It seems possible 2016 could mark a major turning point by North American air cargo companies as they begin to embrace the booming business of e-commerce.

The evidence lies in deals signed this year by Atlas Air Worldwide Holdings and Air Transport Services Group to operate Boeing 767s for Amazon.

And while the agreements establish Amazon as a bona fide player in the air cargo market, they also suggest that the industry, which has long struggled with anaemic growth, has made a course adjustment.

"This might be a bellwether,” Andrew Schmahl, transportation and logistics partner at consultancy PwC, tells FlightGlobal. "If nothing else, this is a wake-up call to the industry."

He notes that although e-commerce has been a rapidly-expanding component of global commerce in recent years, air freight companies have not been fully on board.

"Air cargo, to date, has not really been leveraging it as a centrepiece of its strategy," Schmahl says.

"With Amazon, it really solidifies those companies in the direction of e-commerce," Cowen and Company managing director Helane Becker tells FlightGlobal. "It's an extension of an existing business model, but it gets them more involved in e-commerce."

Roughly a year ago news spread that Amazon had interest in establishing an air shipping arm. Then in March this year, Wilmington, Ohio-based ATSG announced a major agreement under which it would establish an Amazon-dedicated air freight operation, carrying cargo between Amazon fulfilment centres.

The agreement calls for ATSG subsidiary Cargo Aircraft Management to lease 20 Boeing 767s (comprising 12 767-200Fs and eight 767-300Fs) to Amazon, while ATSG units ABX Air and Air Transport International will operate the aircraft for at least five years.

In May New York-based Atlas announced a similar arrangement under which subsidiary Titan Aviation Holdings would lease 20 767-300Fs to Amazon. Under the deal Atlas Air would operate the aircraft for up to 10 years.

More than operating aircraft, the agreements grant Amazon rights to purchase 19.9% of ATSG's stock and 20% of Atlas stock - with an option to increase its Atlas holdings to 30% if the companies expand their relations.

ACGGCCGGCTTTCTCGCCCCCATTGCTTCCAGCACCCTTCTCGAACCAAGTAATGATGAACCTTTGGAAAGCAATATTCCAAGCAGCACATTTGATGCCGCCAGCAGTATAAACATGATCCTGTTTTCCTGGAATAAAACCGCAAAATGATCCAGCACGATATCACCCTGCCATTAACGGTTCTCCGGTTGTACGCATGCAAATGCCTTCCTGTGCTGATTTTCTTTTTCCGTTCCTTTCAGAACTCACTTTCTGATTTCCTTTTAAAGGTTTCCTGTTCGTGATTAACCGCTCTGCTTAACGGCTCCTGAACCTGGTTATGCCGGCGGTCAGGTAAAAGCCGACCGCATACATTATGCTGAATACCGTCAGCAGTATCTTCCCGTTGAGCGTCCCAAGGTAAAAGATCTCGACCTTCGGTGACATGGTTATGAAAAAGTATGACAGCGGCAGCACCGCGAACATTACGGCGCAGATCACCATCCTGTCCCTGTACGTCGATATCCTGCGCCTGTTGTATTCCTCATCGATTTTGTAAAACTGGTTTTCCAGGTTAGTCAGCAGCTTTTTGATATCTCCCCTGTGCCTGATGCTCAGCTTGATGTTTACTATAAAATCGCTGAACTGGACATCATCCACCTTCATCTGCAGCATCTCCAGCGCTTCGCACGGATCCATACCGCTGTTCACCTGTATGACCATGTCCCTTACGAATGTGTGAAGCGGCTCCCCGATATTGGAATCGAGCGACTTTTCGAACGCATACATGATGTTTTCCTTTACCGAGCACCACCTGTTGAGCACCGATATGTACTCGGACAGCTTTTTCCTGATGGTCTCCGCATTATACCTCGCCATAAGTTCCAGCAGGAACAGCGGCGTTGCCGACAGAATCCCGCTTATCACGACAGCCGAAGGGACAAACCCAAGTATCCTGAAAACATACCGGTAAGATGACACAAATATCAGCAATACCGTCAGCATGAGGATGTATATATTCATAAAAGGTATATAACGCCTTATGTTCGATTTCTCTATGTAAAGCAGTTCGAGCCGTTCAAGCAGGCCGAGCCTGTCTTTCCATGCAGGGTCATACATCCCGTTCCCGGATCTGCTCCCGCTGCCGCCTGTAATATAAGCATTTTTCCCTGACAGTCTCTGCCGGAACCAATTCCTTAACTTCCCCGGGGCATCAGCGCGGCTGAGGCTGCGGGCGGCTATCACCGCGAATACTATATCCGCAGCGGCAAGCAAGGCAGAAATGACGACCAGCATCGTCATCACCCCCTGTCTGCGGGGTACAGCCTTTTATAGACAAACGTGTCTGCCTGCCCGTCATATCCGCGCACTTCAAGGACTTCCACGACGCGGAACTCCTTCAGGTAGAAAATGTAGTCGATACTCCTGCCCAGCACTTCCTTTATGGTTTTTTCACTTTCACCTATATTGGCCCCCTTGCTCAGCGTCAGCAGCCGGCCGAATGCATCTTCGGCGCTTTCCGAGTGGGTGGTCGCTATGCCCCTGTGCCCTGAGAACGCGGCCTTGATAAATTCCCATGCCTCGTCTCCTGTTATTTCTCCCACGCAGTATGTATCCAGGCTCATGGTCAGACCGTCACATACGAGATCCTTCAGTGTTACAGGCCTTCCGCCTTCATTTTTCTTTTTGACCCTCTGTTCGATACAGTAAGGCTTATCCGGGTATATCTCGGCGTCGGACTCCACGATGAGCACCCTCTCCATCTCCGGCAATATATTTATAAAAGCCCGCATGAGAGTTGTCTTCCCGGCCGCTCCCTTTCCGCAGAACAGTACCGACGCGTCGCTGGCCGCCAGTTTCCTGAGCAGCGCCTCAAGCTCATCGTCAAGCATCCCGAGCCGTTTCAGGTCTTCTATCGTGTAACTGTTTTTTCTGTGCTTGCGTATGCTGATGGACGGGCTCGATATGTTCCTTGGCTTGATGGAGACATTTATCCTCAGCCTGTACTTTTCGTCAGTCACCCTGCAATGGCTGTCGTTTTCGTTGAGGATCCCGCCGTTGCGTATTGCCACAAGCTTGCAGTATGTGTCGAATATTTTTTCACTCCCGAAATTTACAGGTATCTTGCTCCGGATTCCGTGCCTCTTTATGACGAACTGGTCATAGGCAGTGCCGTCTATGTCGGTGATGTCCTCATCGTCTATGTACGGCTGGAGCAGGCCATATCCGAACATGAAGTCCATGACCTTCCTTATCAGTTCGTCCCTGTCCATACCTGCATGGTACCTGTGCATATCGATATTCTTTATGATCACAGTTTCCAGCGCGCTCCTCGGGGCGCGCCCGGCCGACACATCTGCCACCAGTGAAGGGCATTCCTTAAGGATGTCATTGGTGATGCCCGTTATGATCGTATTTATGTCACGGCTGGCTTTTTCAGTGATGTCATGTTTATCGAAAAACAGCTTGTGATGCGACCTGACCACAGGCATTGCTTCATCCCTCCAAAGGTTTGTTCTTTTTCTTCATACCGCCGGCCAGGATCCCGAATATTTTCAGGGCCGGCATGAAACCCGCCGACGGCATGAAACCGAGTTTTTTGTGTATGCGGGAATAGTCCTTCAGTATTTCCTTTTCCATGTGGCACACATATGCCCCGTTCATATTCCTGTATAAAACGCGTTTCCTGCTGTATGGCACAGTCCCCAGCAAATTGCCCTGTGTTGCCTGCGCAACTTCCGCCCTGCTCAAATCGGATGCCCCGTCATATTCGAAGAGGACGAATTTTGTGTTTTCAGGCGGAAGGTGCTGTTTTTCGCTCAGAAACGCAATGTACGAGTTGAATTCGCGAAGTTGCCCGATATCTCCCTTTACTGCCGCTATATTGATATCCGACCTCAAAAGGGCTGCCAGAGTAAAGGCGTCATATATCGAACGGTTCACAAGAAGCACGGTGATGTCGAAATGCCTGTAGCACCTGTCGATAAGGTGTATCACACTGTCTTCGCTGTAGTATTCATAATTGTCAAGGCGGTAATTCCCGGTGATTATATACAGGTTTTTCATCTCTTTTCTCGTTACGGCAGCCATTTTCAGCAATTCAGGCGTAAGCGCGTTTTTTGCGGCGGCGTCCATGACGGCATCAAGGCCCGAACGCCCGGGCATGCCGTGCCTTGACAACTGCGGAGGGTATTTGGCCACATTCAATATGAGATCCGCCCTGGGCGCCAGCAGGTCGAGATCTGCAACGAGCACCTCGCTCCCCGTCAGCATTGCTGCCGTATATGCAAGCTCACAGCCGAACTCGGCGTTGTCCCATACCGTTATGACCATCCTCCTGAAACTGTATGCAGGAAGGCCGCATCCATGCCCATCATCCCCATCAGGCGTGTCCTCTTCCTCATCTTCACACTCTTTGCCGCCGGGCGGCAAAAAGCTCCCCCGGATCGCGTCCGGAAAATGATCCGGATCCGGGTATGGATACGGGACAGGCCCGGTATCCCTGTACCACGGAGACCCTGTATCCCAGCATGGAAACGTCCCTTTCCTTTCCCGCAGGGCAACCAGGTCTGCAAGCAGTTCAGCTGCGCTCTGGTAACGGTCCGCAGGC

Amazon has already bought millions of shares of each company, financial filings show.

In addition, Amazon can place a director on both companies' boards, which could give Amazon sway over management decisions.

Still, observers caution against overplaying Amazon's hand; the retailer has not bought the aircraft – at least not yet – and the freight companies still operate the flights.

And those operations are up and running.

At the beginning of December, ATSG operated 14 767s for Amazon, with plans to have all 20 aircraft flying in 2017, the company tells FlightGlobal.

ATSG reported that Amazon-related revenue accounted for almost a quarter of total revenue in the first nine months of 2016.

Atlas has just one aircraft in Amazon service. But Amazon made a splash with that aircraft, releasing last summer a time-lapse marketing video showing the 767 being painted in the colours of "Prime Air".

Atlas has said it expects that all 20 767s will be flying for Amazon in 2018.

Amazon video of first Prime Air-branded 767, an Atlas aircraft

In addition to Atlas and ATSG, news also broke in 2016 that Canadian cargo airline CargoJet had also signed a similar deal with Amazon.

The Prime Air deals came amid ongoing weakness in the global air freight market.

Atlas' chief financial officer Spencer Schwartz noted in November that the traditional heavy air freight market grew just 2.4% in 2015, while the international express air freight market grew 4.9% and the e-commerce air freight business surged 20.4%.

Traditional air freight demand has recently improved, with IATA reporting that demand, measured in freight tonne kilometres, jumped 6.1% year on year in September – the fastest pace since February 2015.

"We have seen that demand has been strong week over week," Atlas's Schwartz said in November. "Yields continue to strengthen week over week."